The venerable Ms. Virbila in her Los Angeles Times review called Luau “the most sedate tiki lounge ever” and I can see what she meant—the quasi-fine dining atmosphere put a bit of a damper on the hedonistic tendencies that tiki spots can bring out.
The space was smaller than I expected but I thought it was lovely.
Soft light from the pufferfish lanterns reflects off the mirror shard-studded wall and it’s all dark and kind of romantic, but also a bit spooky at the same time with the slow, plodding island xylophone music pumped in.
(E.T.A. And there you have my first impression of exotica music before I even knew what it was…)
Drinks were small and expensive, but potent. And because I’m a budding tiki nerd (er, enthusiast), I had fun comparing the cocktail menu to the original Luau one posted online at Arkiva Tropika. I had the Luau Coconut ($16), which was of course served in the aforementioned item. However, it was a “new coconut” and thus without the shell it seemed kind of naked (and slightly squishy). The coconut milk/rum concoction inside was tasty, but it seemed like I only got a few sips because it was mostly filled with crushed ice.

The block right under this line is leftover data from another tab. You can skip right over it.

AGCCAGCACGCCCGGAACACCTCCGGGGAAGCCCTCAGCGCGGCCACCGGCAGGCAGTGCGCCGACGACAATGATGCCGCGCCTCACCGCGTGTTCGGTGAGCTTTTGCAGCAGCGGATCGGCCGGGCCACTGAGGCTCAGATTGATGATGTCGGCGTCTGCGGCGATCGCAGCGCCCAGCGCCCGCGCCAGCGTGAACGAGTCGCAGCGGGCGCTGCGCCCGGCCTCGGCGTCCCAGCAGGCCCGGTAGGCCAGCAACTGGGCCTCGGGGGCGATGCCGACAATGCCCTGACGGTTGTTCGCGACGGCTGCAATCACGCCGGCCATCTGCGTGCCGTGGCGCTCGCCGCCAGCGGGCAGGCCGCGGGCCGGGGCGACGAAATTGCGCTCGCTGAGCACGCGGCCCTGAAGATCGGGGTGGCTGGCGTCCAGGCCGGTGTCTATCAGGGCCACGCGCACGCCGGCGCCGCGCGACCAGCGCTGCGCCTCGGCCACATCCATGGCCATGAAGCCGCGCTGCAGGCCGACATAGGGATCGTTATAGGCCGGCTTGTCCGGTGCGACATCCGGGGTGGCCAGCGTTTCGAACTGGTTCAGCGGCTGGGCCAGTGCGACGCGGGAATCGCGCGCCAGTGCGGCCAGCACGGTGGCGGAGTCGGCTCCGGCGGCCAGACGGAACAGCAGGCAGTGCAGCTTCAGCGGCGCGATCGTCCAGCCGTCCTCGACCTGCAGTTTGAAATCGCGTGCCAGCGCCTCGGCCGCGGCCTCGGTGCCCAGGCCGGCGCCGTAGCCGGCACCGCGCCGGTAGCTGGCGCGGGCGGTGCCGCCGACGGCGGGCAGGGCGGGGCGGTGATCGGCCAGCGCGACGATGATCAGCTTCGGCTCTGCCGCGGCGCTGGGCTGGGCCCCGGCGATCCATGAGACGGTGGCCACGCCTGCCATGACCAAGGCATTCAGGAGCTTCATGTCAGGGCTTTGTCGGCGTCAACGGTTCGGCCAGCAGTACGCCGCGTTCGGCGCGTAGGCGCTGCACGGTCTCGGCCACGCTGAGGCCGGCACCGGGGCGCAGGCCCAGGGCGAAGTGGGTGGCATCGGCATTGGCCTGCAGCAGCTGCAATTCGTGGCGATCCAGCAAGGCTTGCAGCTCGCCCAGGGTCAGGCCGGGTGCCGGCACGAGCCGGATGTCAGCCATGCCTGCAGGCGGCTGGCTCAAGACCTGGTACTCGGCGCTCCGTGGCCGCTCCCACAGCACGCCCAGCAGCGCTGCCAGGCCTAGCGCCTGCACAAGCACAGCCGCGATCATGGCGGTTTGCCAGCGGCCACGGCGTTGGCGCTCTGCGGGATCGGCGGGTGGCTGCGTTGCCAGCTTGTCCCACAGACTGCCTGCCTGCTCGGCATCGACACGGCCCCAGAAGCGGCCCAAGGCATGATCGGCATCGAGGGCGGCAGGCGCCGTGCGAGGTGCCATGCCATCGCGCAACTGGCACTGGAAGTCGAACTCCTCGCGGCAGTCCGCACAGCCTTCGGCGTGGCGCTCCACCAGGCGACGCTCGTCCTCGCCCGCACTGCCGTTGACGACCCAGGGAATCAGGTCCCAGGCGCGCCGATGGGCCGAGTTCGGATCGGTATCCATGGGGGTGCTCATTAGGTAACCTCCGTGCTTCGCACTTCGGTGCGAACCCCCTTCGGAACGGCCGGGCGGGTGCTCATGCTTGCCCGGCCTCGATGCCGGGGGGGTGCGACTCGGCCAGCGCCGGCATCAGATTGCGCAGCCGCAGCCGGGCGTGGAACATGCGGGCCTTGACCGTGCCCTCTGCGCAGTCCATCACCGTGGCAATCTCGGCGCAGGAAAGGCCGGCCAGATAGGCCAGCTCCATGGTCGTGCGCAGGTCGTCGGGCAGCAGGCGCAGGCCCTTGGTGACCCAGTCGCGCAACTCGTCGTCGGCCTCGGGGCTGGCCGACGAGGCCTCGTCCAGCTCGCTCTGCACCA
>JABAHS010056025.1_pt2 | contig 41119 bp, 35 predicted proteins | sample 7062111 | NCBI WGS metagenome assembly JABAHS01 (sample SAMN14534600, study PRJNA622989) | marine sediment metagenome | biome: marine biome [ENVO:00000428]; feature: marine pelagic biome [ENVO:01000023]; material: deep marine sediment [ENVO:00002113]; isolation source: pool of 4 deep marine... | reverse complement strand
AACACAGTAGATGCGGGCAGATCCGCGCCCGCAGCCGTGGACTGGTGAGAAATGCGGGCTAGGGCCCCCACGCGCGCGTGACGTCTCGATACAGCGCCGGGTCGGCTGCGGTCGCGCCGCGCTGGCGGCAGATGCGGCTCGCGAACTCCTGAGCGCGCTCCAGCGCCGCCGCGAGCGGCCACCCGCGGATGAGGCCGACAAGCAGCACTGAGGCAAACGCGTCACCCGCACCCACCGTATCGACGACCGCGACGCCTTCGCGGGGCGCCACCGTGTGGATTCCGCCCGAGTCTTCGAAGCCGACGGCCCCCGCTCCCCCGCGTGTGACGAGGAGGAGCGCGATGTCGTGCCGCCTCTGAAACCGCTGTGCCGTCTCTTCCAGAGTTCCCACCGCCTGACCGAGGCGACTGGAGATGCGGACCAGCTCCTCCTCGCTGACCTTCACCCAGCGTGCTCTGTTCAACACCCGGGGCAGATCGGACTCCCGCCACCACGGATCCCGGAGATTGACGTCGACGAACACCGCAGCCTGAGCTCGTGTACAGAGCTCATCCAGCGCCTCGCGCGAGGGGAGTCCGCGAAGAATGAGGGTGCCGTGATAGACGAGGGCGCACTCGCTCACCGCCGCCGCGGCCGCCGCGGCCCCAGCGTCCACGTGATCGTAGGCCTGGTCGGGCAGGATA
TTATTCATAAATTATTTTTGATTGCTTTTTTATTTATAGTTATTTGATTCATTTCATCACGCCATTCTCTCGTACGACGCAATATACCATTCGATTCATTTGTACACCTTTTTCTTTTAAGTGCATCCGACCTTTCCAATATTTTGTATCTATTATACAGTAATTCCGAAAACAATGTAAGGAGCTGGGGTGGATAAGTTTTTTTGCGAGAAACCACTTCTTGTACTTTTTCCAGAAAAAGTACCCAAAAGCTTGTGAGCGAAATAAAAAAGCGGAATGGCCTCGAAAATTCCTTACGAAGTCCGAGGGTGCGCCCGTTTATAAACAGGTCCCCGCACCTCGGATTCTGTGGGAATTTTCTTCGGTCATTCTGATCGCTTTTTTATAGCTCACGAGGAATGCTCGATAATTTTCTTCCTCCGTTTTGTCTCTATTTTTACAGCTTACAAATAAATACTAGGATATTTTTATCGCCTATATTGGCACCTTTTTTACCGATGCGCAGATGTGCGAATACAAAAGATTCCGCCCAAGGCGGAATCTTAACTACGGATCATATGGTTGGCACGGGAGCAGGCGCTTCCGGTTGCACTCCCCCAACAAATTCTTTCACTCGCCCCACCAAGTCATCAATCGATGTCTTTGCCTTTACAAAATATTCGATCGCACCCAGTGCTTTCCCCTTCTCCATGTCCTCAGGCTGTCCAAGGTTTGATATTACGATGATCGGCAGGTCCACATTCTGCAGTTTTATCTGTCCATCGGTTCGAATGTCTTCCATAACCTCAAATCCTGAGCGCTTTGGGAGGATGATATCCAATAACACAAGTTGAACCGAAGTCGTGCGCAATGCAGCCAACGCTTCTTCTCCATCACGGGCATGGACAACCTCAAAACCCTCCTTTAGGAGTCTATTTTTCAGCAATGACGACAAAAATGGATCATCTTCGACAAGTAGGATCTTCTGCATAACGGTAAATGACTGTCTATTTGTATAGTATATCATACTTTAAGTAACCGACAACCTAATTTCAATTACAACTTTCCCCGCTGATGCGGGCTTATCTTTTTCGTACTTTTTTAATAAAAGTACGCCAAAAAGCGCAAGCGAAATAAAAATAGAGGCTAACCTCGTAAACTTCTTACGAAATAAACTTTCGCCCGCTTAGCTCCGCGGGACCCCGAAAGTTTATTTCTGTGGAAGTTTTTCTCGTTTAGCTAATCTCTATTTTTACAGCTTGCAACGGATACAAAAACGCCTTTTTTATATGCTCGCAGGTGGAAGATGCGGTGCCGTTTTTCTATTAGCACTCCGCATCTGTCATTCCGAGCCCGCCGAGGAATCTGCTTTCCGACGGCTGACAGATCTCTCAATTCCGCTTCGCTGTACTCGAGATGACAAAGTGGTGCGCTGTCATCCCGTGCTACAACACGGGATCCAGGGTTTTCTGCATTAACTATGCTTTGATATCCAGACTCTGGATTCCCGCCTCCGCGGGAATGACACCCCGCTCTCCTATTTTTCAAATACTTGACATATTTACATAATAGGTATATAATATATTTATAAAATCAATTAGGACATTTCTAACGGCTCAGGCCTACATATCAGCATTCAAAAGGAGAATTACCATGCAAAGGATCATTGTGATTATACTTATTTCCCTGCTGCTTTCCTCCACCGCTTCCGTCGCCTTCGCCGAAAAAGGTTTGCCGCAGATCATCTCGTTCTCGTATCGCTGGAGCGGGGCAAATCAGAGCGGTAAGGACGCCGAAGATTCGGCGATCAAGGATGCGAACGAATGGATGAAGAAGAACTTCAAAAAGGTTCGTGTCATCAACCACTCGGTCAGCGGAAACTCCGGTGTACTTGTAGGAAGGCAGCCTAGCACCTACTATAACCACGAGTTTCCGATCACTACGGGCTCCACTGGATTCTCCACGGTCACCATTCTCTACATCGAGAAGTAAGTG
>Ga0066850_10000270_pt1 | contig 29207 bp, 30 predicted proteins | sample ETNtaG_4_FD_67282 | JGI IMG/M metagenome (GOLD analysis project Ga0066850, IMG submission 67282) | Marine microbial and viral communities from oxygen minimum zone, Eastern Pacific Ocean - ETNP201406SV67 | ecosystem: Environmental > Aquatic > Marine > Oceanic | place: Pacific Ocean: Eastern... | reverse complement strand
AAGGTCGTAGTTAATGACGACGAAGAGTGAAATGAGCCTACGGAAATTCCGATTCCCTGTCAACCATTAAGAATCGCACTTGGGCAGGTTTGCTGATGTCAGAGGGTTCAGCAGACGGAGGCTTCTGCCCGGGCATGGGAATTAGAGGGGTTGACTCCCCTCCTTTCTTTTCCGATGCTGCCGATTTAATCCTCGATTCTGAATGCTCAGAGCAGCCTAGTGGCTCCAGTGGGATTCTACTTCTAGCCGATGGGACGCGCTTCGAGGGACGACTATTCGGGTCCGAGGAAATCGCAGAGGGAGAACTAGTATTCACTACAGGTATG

Our waitress said there wasn’t a pupu platter per se, but that you could kind of design your own with four picks from the “classic” pupus, not with any of the “nouvelle” ones though. We decided to save room for dessert and went straight for the mains. The soy-glazed Chilean sea bass ($35 for 8 oz.) was delectable, but the few accompanying pieces of garlic bok choy were bland. The NY steak ($44) was served already cut up into pieces and came with two sauces and a side of taro root fries (yum!). However, I think Mr. Baseball was more impressed with the above pufferfish lanterns than he was with his steak.
The pineapple upside down “chaos” ($13) was more like a pineapple upside down minor scuffle. It had the consistency of a pound cake and wasn’t very caramelized on top. Slopped next to it was a spiced applesauce that we didn’t like. Maybe the key lime pie tart with macadamia nut crust would be more promising? Perhaps I’ll find out next time…
8/17/09 Update: Well, it seems like Luau is now closed. A couple weeks I had called and their voicemail had said it was temporary and in the interim recommended diners to Mako and Robata-ya (both from Luau’s chef Mako Tanaka). Bummer, as Luau had tried to beat the recession blues (and lure in more price-conscious folks) with a Sunday night Chinese prix-fixe supper and Dow Jones drink that I didn’t get to try.
369 N. Bedford Dr.
Beverly Hills, CA 90209